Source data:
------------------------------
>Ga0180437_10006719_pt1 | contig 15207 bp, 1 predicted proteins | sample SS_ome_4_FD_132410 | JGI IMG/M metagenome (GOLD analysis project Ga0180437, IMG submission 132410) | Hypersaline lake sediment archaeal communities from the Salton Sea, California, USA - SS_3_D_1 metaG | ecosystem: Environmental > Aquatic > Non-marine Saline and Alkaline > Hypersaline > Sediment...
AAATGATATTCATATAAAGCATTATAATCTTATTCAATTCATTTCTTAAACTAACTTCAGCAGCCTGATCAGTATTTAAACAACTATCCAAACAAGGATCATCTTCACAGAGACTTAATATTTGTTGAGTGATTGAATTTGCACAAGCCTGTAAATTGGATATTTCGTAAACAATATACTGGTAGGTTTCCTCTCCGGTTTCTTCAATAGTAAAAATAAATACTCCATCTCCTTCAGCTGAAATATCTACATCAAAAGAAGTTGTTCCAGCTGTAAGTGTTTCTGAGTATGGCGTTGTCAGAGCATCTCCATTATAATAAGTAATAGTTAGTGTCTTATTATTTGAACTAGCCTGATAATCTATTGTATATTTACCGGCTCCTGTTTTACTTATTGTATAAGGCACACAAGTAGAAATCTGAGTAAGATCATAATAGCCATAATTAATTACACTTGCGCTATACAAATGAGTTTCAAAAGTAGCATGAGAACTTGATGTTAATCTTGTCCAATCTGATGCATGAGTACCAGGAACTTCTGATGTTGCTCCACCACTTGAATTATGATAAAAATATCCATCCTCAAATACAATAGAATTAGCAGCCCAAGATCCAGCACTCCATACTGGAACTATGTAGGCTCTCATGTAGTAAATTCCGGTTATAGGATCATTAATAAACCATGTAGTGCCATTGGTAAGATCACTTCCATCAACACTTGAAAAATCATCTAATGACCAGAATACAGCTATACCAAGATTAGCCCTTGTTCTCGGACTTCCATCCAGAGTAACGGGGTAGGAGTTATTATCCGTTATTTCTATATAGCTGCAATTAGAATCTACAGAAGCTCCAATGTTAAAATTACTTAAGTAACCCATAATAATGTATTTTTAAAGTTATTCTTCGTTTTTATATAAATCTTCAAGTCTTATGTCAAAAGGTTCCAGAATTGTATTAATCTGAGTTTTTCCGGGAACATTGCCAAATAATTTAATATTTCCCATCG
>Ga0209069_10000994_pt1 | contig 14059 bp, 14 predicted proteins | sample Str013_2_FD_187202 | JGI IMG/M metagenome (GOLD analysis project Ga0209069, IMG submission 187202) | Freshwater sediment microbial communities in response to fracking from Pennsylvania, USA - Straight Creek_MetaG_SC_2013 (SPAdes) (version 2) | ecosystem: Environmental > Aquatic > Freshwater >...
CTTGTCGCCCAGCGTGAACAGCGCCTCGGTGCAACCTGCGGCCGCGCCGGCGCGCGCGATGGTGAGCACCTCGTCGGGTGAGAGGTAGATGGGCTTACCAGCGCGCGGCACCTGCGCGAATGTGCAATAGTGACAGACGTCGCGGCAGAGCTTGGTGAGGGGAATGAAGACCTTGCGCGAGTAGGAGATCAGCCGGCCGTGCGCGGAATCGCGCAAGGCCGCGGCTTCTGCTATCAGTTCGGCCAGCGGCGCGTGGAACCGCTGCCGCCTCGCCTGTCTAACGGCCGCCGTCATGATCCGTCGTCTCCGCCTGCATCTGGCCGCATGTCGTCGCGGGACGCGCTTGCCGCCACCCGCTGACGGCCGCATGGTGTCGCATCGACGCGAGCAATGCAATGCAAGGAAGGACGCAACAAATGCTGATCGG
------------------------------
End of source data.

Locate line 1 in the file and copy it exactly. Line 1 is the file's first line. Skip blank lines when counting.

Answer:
>Ga0180437_10006719_pt1 | contig 15207 bp, 1 predicted proteins | sample SS_ome_4_FD_132410 | JGI IMG/M metagenome (GOLD analysis project Ga0180437, IMG submission 132410) | Hypersaline lake sediment archaeal communities from the Salton Sea, California, USA - SS_3_D_1 metaG | ecosystem: Environmental > Aquatic > Non-marine Saline and Alkaline > Hypersaline > Sediment...